Canada to ensure that more than $1B of its climate finance addresses the twin crises of climate change and biodiversity loss

News release

November 6, 2021 – Glasgow, United Kingdom

Climate change and biodiversity loss are intrinsically connected, which is why a coordinated approach to tackle them both is essential. Nature-based solutions, such as conserving carbon-rich natural areas and restoring wetlands, can help countries tackle both these challenges.

To address these interconnected crises, Canada will allocate at least 20 percent of its $5.3 billion climate finance commitment to nature-based climate solutions with biodiversity co‑benefits in developing countries over the next five years. This represents more than CA$1 billion. Earlier this week, the Prime Minister announced at COP26 that Canada would provide $15 million in support for the Ocean Risk and Resilience Action Alliance and the Global Fund for Coral Reefs. This funding will help developing countries build domestic capacity to take climate action, build resilience, and advance adaptation efforts while also increasing biodiversity.

As part of the High Ambition Coalition for Nature and People and the Global Ocean Alliance, Canada is leading the way to build support for an international target to protect 30 percent of our lands and oceans by 2030.

Canada’s climate finance commitments have already helped countries take nature-based action through initiatives such as the Pacific Initiative for Biodiversity, Climate Change and Resilience (Kiwa Initiative). This initiative is helping to make Pacific island ecosystems, economies and communities more resilient to the impacts of climate change.

Canada has been clear that we cannot solve the climate crisis without nature, nor solve the nature crisis without stabilizing the climate. Canada is championing the development of an ambitious post-2020 Global Biodiversity Framework with clear targets and actions as a way of focusing the world’s collective efforts to stem the loss of biodiversity and the degradation of nature. Canada will continue its work with international partners towards a new Global Biodiversity Framework to be finalized at the United Nations Convention on Biological Diversity COP15 next spring in Kunming, China.


“Canada’s new commitment to nature-based climate solutions in the poorest and most vulnerable countries makes it explicit: the twin crises of climate change and biodiversity loss must be tackled together. A nature-positive, net-zero future is the key to the fight against climate change. By all working together, we can provide nature with the support it needs for our collective survival.”

– The Honourable Steven Guilbeault, Minister of Environment and Climate Change

“Nature is our ally to combat both climate change and biodiversity loss. Nature-based climate solutions are particularly important for developing countries that are at the highest risk yet are the least resourced to act. That’s why, when Canada stepped up and doubled its climate pledge to $5.3 billion over five years, it also increased its support for nature and nature-based solutions for those who need it most.”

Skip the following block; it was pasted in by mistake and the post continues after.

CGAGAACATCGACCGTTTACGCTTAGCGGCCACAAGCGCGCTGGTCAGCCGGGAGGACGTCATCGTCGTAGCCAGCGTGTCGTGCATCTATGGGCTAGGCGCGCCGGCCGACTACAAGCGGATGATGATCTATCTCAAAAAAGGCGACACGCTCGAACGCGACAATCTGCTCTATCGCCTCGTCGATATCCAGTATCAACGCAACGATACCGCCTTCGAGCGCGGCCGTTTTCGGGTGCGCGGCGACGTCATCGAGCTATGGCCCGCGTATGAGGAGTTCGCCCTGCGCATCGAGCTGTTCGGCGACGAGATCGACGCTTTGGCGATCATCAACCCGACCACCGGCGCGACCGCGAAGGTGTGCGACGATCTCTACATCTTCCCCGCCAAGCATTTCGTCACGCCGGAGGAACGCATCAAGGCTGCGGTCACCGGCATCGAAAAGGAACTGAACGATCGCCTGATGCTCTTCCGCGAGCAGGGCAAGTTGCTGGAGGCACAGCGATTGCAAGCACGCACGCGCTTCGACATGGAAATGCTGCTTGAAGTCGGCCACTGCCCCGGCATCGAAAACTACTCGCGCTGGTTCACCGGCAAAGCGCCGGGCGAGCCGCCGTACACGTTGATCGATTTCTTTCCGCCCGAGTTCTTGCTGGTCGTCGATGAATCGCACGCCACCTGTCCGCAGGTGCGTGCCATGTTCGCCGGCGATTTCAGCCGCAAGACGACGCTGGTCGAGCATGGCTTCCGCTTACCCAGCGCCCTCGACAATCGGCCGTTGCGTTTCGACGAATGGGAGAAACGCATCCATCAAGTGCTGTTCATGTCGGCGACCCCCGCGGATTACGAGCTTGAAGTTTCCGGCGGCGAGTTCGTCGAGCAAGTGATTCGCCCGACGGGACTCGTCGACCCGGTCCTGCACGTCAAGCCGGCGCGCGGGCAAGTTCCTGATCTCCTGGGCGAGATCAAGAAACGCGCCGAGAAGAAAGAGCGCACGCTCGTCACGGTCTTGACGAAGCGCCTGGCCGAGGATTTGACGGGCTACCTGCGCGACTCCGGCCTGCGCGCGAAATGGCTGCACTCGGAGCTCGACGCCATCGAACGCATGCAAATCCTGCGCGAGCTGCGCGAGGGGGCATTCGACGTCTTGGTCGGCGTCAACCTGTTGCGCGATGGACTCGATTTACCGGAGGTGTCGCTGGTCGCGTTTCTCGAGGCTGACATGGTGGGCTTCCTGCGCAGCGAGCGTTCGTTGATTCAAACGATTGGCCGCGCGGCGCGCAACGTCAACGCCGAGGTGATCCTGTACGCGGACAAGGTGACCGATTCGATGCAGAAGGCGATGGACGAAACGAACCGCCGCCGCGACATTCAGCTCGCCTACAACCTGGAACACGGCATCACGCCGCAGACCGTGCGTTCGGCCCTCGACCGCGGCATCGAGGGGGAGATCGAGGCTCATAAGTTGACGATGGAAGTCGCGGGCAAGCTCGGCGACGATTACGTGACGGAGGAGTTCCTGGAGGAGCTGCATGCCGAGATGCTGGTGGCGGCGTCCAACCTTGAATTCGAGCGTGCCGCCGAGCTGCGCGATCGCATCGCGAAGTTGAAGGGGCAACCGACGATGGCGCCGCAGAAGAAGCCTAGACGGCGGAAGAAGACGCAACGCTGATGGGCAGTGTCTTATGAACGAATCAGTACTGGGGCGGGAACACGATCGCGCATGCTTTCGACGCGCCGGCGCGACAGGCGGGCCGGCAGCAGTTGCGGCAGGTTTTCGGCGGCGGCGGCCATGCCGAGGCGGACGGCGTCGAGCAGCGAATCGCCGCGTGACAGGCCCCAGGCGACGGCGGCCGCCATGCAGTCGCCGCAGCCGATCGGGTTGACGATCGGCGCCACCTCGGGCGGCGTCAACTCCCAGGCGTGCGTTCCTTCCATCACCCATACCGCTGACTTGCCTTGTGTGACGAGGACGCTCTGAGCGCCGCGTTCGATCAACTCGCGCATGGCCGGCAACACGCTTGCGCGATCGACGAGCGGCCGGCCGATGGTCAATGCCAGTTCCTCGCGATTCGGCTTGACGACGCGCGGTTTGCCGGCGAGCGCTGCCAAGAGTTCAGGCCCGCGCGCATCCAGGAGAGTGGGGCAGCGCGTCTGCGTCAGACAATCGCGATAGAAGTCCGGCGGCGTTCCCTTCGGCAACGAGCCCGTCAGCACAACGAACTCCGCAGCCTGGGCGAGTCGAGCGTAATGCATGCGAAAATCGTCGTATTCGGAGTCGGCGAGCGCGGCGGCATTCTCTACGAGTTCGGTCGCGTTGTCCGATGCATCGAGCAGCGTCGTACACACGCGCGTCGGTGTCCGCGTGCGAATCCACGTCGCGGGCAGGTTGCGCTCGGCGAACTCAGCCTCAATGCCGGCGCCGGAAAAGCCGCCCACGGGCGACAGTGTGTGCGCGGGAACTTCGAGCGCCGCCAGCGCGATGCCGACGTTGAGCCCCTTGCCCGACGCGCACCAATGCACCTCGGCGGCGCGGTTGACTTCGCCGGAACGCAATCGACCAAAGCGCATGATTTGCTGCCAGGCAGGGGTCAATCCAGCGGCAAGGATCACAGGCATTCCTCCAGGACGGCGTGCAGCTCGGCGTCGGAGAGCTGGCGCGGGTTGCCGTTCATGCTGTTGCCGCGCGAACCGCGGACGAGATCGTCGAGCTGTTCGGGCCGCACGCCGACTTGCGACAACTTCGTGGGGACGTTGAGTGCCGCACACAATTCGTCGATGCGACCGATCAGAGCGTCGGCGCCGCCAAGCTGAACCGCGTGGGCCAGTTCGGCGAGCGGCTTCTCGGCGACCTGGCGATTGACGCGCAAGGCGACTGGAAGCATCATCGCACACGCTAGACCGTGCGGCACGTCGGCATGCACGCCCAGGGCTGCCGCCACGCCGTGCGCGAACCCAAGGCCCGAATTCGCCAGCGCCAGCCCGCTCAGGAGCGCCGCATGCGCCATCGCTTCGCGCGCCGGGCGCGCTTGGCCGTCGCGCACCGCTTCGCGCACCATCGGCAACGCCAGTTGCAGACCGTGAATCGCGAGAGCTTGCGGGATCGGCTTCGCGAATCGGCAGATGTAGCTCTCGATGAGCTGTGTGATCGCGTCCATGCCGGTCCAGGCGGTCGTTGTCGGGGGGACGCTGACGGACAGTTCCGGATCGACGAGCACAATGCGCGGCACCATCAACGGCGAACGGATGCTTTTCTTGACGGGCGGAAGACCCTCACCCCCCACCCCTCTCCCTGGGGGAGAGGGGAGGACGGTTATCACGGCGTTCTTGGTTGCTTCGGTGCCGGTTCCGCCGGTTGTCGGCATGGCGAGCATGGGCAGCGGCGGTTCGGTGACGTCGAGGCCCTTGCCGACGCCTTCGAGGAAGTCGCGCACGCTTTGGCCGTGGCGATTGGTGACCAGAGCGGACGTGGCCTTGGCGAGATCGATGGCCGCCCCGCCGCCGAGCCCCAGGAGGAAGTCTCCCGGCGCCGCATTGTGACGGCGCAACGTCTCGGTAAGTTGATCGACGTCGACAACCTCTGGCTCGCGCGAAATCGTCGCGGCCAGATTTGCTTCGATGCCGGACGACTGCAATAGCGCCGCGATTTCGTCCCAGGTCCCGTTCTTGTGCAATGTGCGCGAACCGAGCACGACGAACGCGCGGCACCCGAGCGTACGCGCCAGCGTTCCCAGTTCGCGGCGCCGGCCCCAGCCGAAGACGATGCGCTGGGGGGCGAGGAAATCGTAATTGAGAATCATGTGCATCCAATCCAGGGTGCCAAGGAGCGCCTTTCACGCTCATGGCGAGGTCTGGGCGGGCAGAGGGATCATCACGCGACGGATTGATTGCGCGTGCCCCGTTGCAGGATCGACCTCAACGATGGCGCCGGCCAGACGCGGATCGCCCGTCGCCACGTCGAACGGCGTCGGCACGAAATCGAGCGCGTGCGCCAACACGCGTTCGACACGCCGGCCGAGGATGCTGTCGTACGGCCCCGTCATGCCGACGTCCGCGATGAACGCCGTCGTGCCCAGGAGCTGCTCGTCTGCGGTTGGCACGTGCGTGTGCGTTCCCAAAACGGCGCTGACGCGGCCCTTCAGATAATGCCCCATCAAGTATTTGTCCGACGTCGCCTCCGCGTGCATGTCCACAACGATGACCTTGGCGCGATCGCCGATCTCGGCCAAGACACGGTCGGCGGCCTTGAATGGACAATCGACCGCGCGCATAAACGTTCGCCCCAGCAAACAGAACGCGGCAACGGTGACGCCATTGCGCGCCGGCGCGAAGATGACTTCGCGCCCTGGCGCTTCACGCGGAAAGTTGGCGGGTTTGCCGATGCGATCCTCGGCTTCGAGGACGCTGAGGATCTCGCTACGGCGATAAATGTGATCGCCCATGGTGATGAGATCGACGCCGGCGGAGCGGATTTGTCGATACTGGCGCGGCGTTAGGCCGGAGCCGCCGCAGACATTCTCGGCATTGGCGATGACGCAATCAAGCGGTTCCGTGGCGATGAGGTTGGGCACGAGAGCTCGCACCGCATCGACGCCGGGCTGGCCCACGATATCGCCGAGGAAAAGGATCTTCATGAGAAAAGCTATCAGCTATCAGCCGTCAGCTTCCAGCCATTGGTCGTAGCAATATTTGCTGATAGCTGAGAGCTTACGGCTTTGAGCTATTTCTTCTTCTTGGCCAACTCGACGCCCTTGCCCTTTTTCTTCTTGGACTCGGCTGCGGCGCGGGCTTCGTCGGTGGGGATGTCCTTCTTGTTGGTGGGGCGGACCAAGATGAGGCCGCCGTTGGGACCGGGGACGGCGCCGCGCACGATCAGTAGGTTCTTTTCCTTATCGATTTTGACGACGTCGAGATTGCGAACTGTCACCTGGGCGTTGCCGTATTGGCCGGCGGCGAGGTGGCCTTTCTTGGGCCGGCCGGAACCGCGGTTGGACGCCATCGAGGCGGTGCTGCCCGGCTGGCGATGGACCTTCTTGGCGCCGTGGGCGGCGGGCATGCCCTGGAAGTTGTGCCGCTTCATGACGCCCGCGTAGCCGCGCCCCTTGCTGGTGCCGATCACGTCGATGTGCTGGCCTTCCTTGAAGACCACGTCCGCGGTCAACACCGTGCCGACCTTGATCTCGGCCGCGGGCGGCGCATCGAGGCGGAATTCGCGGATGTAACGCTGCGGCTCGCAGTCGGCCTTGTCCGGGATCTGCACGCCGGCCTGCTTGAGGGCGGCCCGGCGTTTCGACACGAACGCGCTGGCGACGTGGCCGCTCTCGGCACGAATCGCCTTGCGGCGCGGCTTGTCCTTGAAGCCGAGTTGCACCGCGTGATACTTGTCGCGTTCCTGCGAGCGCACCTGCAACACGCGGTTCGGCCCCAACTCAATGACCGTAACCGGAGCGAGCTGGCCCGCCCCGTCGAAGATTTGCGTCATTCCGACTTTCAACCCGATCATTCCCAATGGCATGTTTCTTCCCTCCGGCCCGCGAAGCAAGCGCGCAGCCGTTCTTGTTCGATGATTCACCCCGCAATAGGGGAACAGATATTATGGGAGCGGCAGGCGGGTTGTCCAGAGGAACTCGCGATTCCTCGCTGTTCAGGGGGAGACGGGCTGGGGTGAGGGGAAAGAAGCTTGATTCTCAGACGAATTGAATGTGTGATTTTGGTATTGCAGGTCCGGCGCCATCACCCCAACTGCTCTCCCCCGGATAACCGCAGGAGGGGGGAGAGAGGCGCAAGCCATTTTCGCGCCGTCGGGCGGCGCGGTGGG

– The Honourable Harjit S. Sajjan, Minister of International Development and Minister responsible for the Pacific Economic Development Agency of Canada

“Canada was privileged to play a leading role in international climate finance, focusing on the twin crises or climate change and biodiversity. We have a responsibility to support the developing world in building a carbon-neutral, nature-positive world, and Canada, along with many international partners, is stepping up.”

– The Honourable Jonathan Wilkinson, Minister of Natural Resources

Quick facts

  • At the 2021 G7 Leaders’ Summit, the Prime Minister announced a doubling of Canada’s international climate finance commitment to $5.3 billion over the next five years.

  • Recent global assessments highlighted that biodiversity is declining at a rate unprecedented in human history, with up to one million species at risk of extinction. Climate change is one of the five main drivers of biodiversity loss.

  • Domestically, Canada is investing over $4 billion through the Natural Climate Solutions Fund to plant two billion trees and restore and improve the management of forests, grasslands, wetlands and agricultural lands. These actions will help reduce greenhouse gas emissions and increase carbon sequestration, while providing a host of biodiversity, climate change adaptation and human well-being co-benefits.

  • As part of its nature‑based solutions, the Government of Canada has also committed to promoting the rights, knowledge, and leadership of Indigenous Peoples in conservation, including by supporting Indigenous-led stewardship initiatives. These initiatives provide important cultural, health, and physical benefits for Indigenous communities, while supporting healthy ecosystems that provide conservation and climate benefits for all Canadians.

Associated links


Joanna Sivasankaran

Press Secretary

Office of the Minister of Environment and Climate Change


Media Relations

Environment and Climate Change Canada

819-938-3338 or 1-844-836-7799 (toll-free)

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